In 2011, I posted the graphic accompanying this post. It features an article from in a settler newsletter published by a Haredi group called ‘Fountains of Salvation’ (beware anyone promising redemption either through religion or politics). It was shocking when I first read it, because it contained the first explicit reference I’d seen to transferring Palestinians to death camps.
I probably shouldn’t have been shocked because Israeli poll results show one-third of Jewish Israelis advocate putting Palestinians in concentration camps. But up to that time, I’d never heard such a person speak of sending Palestinians to death camps. To those less tutored in the Holocaust, these may seem vague distinctions. But to a Jew, especially a rabbi steeped in the history of the period, they are not. A concentration camp was bad enough, but a death camp meant not just individual death, but genocide.
Now, these same settler rabbis have announced they will contest (Hebrew) the Jewish Home party primary for Knesset seats. Since these are mostly Haredi rabbis, they must overcome a rather strong predilection not to participate in profane matters like politics. But the leader of this movement, Rabbi Avichai Baron, has persuaded himself and his followers that this is not only permitted, but that it’s obligatory in order to save the character of the “Jewish State.”
Naftali Bennett, the leader of Jewish Home, has welcomed these new converts to the cause. He sees them as strengthening the bond between the “periphery” (those communities at the outer edges of the state) and the “center.” In other words, Bennett wants to cement bonds between the settlements and those within the Green Line so that the latter will better understand and support the settlement movement.
But does Bennett know what he’s getting himself into? Does he realize that Baron’s group explicitly called for death camps for Palestinians? Is Jewish Home willing to become the home for genocidal Jewish settlers? Let’s return to the passage I mentioned above. Here, Baron has an argument with those among the Haredim (referred to as “they”) who disapprove of participating in electoral politics because it trivializes or even pollutes the sacred nature of Haredi life. Then he notes:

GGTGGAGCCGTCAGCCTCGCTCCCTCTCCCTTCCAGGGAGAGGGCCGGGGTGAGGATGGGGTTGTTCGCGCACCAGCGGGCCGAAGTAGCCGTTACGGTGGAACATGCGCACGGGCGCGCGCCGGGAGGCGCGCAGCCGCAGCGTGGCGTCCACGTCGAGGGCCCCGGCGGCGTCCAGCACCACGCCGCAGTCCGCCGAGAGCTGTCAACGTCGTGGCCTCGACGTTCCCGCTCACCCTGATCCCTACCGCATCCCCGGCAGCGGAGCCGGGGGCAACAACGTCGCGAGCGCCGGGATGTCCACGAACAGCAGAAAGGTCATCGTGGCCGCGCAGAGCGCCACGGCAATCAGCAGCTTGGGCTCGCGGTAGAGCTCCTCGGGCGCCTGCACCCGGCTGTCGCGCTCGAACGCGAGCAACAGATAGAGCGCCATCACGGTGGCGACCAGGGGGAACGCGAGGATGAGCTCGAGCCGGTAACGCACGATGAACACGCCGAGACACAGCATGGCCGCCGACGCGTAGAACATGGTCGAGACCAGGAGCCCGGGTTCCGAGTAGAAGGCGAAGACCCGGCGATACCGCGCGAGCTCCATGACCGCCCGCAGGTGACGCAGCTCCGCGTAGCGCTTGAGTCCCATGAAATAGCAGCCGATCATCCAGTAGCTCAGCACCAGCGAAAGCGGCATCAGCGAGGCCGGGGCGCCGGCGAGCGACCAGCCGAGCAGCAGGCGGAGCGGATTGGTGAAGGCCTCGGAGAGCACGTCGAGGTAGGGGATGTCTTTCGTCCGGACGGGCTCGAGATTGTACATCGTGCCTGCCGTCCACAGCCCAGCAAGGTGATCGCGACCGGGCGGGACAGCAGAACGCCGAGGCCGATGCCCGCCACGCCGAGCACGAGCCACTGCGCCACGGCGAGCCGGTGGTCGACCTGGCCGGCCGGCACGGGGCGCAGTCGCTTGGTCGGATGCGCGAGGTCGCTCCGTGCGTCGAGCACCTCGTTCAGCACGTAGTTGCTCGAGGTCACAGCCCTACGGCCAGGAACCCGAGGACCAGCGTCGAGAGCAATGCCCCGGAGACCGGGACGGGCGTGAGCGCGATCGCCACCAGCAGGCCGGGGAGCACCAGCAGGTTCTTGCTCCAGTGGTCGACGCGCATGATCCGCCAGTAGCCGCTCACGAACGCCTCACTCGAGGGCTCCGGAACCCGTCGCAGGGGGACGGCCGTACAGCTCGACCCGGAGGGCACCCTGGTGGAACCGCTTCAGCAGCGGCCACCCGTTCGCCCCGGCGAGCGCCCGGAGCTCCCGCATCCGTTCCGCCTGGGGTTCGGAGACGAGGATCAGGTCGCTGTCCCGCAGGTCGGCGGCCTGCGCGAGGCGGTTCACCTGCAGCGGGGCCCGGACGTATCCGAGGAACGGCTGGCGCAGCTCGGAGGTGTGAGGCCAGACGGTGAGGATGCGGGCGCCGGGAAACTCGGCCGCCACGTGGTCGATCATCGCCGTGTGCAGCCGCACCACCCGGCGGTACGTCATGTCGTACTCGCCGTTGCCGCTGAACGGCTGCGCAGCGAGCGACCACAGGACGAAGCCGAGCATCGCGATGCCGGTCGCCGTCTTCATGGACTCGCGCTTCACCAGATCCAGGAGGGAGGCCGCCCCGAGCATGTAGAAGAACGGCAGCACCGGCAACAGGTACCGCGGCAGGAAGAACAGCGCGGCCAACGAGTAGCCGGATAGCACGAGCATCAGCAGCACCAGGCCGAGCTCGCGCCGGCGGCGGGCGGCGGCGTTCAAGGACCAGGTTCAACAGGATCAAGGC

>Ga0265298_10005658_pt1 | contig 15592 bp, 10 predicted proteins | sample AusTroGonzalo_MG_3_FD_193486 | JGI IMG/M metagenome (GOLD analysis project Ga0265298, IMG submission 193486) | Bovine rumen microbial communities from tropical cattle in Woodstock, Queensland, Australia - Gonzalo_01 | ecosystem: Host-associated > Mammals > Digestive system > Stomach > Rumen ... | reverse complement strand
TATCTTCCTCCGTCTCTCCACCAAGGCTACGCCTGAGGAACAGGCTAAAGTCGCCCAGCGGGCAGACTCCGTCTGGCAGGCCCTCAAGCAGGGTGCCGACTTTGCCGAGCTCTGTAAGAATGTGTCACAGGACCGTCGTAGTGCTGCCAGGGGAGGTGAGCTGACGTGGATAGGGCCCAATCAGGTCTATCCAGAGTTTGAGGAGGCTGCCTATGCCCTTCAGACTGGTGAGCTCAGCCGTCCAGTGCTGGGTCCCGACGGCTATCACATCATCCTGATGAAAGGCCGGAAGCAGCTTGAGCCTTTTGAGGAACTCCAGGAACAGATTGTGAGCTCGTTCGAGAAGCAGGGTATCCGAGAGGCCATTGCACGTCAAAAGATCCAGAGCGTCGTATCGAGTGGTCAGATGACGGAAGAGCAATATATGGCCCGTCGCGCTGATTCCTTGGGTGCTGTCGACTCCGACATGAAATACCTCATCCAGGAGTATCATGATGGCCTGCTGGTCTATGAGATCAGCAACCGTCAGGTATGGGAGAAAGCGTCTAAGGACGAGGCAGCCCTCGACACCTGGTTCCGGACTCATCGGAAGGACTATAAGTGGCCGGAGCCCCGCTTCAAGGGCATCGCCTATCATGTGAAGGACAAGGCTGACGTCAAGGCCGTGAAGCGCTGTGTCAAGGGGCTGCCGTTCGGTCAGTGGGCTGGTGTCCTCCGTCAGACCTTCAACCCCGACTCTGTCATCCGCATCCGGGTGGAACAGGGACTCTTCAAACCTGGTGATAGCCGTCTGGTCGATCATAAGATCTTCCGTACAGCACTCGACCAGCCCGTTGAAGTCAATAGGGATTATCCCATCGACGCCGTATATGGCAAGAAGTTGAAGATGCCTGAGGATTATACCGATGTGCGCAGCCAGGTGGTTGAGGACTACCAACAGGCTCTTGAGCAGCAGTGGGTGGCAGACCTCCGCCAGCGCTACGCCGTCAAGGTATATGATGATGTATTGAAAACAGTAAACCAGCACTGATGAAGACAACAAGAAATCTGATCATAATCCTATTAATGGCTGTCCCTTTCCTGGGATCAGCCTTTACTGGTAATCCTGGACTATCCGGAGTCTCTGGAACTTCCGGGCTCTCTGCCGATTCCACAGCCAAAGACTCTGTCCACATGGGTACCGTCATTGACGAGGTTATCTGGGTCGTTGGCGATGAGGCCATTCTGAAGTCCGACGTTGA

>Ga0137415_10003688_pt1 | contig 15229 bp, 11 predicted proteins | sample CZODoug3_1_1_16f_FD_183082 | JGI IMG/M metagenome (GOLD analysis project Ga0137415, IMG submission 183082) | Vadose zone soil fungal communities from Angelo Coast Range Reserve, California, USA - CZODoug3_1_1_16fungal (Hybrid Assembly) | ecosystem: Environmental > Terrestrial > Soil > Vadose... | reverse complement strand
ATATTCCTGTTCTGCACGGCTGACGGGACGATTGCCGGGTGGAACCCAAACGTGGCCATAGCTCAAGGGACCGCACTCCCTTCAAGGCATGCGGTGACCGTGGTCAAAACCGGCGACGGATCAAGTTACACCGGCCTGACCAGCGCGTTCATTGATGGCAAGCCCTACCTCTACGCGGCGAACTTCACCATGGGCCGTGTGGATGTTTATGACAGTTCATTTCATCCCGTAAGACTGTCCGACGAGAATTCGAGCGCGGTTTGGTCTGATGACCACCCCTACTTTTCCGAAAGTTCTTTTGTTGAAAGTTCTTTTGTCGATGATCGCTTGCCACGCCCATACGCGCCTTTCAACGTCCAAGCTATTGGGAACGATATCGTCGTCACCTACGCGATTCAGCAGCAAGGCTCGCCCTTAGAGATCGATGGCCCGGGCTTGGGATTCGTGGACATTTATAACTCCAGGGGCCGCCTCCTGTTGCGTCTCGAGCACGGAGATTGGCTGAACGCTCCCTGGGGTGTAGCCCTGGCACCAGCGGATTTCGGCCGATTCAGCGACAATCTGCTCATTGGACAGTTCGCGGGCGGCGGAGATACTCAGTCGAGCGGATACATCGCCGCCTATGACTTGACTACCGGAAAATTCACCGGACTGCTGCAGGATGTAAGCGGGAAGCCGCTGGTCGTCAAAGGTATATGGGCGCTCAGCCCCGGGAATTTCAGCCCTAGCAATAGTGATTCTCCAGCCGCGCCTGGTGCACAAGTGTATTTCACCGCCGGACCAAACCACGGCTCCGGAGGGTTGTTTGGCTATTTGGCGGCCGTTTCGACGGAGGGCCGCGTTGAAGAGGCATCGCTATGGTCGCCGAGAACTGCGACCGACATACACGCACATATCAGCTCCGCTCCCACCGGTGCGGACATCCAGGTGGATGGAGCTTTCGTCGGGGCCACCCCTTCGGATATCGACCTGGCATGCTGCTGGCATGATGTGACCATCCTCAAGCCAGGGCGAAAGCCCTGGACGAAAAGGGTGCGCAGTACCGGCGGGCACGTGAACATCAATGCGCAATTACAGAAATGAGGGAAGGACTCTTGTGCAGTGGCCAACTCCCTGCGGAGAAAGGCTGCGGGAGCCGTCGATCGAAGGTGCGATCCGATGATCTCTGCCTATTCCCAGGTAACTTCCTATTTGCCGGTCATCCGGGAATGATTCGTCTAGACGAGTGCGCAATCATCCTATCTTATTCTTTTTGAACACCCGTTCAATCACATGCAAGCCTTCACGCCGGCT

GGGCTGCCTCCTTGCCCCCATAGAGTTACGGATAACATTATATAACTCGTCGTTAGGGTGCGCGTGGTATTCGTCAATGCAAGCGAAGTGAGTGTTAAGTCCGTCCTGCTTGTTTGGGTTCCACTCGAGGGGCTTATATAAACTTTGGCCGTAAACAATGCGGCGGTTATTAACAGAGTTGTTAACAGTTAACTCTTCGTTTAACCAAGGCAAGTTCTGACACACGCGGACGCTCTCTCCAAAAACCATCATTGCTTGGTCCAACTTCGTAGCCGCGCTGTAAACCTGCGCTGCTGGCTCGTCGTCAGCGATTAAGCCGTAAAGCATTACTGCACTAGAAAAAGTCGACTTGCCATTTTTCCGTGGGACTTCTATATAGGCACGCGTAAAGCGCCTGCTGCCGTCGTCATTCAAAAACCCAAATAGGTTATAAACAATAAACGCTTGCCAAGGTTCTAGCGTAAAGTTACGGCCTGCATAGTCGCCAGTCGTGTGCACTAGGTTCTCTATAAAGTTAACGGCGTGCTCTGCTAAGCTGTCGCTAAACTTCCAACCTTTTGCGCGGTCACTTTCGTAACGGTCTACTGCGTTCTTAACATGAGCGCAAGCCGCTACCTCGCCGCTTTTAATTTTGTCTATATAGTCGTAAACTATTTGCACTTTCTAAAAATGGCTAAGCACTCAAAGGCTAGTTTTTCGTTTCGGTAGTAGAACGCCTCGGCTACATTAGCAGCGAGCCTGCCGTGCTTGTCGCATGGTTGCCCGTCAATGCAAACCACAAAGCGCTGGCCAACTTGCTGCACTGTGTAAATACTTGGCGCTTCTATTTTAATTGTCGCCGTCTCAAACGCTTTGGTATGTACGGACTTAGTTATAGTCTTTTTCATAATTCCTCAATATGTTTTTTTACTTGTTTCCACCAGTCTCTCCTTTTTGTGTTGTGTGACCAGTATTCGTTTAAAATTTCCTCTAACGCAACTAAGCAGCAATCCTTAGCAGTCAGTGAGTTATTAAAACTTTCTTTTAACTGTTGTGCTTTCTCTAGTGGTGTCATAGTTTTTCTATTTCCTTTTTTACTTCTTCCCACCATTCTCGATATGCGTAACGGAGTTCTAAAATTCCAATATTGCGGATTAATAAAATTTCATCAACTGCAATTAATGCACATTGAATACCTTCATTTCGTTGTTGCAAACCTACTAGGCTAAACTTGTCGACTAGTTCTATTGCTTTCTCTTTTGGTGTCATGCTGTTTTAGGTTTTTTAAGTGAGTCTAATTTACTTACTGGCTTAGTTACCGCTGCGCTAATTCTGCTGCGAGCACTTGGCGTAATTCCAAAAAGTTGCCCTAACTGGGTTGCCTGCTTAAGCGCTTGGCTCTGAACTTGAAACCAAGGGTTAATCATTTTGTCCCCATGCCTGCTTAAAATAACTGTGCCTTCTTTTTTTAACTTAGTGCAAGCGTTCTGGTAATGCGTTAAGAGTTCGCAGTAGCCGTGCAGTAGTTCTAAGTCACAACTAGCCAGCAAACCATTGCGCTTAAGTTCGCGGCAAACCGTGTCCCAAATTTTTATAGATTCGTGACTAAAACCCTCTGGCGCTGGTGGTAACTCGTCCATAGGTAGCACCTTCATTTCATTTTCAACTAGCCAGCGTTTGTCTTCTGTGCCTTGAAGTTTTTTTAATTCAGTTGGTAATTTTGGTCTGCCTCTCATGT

It’s doubtful they’ve taken part in any of the historic struggles for the sake of maintaining our culture. It’s doubtful they ever will.
It’s doubtful whether they’ll leave the herding of the Amalekites into death camps to others or whether they’ll decide that the extermination of Amalek is passe. Time will tell.
This isn’t the first time Bennett’s party has embraced ‘bad merchandise.’ In the last Knesset campaign, one of his American-Israeli candidates, Jeremy Gimpel, “joked” in a Florida synagogue that it was time to blow up the Haram al-Sharif. I don’t know whether this cost or gained him votes, but he never made it to the Knesset (he came close).
This is all part of that wink-wink, nudge-nudge strategy that the polished settler class uses, allowing it to maintain the veneer of democracy, while bearing the fangs of anti-Muslim hate and violence. Bennett enjoys playing the good cop while underlings like Gimpel and Baron play bad cop. Similarly, it’s a neat trick to get the NY Times to publish an op-ed that politely explains why the two-state solution is dead, while at the same time you harbor the same eliminationist views as the Gimpels and Barons. It would be on the order of the coup that it would be if the Times had ever published an op-ed by Meir Kahane. The only difference between Bennett and Kahane is that the latter was a Jewish fascist and proud of it, while Bennett is but will never say it. The NY Times has the distinction of promoting the scrubbed-clean New Face of theocratic-genocidal settlerism.
A new Galey Tzahal report says that a campaign finance complaint has been filed with the state comptroller against Baron for misusing the donor list of Ma’ayney Ha’Yeshua to solicit campaign contributions for the Bayit Yehudi (Jewish Home) party primary. Using such lists in this fashion is considered a violation of donor privacy.
H/t to David Sheen.